BY Ann Cotten in Features | 08 NOV 13
Featured in
Issue 12

Wiener Gruppe IV: She Seems to Have An Interest in Small Men

A collaborative project responding to the Wiener Gruppe

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BY Ann Cotten in Features | 08 NOV 13

All images courtesy: Kerstin Cmelka

At the moment, I seem to have a certain interest in small men. The question arises how to praise them specifically without it sounding like a compensation.

Now I will propose a sentence with no relation to the preceding one.

Pass me the butter, will you please, dear? Thank you. It is an equally difficult, yet less important task to follow in the footsteps of the Vienna Group, or to focus on them a critical insight, without taking a certain moral point of attack such as, for example, that of a philologist.

Well they were of course all men, and rarely included a woman, less often, in any case, than women were topics of art or conversation, which was rather more frequent, which is normal in puberty, intimately linked, as we know, to artistic production.
But women do indeed, sometimes, have a devilish insistence on being asked. If they are not asked, they will not perform, set their ideas on the table or even tell a joke.

Admittedly, if you belong to the inofficial part of society, you can be sure that the credit for the ideas you set on the table and the jokes you tell will be taken by someone else who goes home enriched and the next day uses them to impress an oil magnate.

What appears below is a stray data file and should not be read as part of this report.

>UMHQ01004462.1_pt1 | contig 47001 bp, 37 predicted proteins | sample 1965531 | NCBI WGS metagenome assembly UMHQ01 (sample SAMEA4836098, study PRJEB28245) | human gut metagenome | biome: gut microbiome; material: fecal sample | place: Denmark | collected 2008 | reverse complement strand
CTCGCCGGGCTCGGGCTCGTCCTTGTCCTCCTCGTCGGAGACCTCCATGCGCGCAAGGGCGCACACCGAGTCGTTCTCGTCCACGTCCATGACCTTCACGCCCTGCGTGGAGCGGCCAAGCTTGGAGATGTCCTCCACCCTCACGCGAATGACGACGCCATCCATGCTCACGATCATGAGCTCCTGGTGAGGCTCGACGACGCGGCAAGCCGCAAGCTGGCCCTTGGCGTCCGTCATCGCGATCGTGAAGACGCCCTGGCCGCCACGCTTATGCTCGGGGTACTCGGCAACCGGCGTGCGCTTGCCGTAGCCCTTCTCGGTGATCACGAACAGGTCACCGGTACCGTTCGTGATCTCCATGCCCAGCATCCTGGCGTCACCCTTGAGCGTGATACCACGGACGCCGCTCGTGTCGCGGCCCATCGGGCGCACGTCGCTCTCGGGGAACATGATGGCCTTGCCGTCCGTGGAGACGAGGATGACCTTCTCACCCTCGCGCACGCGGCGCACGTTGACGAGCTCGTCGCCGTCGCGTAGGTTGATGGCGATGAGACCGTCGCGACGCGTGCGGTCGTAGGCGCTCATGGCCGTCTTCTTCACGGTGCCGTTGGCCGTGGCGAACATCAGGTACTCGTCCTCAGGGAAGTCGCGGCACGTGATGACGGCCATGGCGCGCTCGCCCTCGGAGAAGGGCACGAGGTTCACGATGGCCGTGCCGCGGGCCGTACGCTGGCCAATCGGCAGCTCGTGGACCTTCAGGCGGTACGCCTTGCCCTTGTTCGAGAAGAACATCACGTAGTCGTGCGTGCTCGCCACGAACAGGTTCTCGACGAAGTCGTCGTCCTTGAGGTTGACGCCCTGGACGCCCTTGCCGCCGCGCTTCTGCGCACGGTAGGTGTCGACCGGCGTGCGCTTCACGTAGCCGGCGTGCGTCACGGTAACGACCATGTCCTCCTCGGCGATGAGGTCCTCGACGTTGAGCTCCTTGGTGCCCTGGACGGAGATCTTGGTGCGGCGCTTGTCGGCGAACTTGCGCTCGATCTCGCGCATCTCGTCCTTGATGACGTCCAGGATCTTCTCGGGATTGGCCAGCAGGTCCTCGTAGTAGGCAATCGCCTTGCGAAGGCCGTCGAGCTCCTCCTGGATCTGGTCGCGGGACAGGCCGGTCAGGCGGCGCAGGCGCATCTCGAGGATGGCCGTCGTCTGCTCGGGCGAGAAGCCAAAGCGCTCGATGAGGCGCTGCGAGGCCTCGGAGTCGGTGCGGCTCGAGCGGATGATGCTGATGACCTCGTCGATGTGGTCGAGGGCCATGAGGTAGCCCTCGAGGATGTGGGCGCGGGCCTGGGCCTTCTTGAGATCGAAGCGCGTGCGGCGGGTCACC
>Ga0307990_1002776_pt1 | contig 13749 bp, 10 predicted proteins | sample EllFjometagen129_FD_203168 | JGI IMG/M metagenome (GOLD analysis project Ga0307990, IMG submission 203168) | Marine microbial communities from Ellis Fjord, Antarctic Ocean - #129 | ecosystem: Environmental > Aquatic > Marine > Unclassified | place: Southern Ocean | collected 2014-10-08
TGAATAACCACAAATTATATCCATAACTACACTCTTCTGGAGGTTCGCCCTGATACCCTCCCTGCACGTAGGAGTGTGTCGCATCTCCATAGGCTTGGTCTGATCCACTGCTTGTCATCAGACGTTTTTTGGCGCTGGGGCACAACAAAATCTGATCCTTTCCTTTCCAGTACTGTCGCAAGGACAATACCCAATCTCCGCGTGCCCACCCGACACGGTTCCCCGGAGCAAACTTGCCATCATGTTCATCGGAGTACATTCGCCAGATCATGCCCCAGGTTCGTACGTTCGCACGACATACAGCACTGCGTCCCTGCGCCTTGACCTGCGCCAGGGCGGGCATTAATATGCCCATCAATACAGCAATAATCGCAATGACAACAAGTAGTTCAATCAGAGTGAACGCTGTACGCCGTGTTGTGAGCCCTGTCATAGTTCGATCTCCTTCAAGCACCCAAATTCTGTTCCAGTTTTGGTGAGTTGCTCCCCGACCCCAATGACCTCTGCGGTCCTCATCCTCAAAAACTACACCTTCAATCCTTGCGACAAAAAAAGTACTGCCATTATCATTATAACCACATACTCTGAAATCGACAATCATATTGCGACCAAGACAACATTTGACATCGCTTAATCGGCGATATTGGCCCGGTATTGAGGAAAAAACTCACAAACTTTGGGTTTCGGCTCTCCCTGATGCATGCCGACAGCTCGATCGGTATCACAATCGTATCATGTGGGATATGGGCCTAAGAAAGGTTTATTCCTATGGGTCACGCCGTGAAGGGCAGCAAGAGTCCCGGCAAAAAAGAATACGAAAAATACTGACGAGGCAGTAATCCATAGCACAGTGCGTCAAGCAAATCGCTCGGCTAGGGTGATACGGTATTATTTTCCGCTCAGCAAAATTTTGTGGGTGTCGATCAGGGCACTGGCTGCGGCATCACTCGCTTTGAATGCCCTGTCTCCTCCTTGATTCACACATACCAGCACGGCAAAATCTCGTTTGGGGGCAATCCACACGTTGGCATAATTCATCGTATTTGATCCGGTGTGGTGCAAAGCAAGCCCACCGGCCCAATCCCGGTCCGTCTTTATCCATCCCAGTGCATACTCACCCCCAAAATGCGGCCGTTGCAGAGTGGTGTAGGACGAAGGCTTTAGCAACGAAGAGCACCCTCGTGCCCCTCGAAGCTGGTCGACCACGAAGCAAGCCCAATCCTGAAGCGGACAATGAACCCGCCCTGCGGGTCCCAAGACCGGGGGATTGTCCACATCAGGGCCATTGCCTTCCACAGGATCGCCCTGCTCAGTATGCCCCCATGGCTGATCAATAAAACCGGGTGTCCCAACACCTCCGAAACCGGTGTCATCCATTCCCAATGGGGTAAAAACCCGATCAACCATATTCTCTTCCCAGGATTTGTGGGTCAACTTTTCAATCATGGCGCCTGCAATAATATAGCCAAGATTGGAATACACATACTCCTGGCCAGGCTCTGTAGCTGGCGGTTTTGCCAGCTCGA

On a general scale, it would be more accurate to say that being hurt when one is interrupted or ignored is a quality of people who notice that they are being overridden. I mean to say, sometimes it is true. If the phenomenon persists, sometimes they end up really having nothing to say.

Footnote: note how beautiful – like in the simulated water of a computer game, a recently sunk ship descends – it is. The importance of the contribution wanes, the longer one is not able to apply it, while the fellow conversationalists keep motioning with hand signs that one will be given room to speak at the next possible opportunity. There exist formal kimonos with such gradations, e.g. from pink to white.

I include some men, and not all women. Certainly my description does not address the small men. As one told me, they are used to being overlooked. They are not taken seriously even when they pout or are sad. Thus they come to understand the necessity of putting their oar in, being cute, charming and pushing people. We women could learn from this. No one is really interested in other people out of moral obligation. We women could learn from this. More likely some people enjoy a feeling of superiority. So one doesn’t want to demand attention, that would not be a solution. One is only soothed by people turning to one of their own accord.

However, sometimes when people seem to be interested in one, they merely want to make one feel thankful and by and by take advantage of the fact. Or, they have an inspiration that they are just dumping on one. We women could learn from this. One can see it happening everywhere.

But to secretly feel superior, thinking that God will show them sooner or later, is a sign of greater stupidity. Maybe they see it already. Maybe they are doing it on purpose.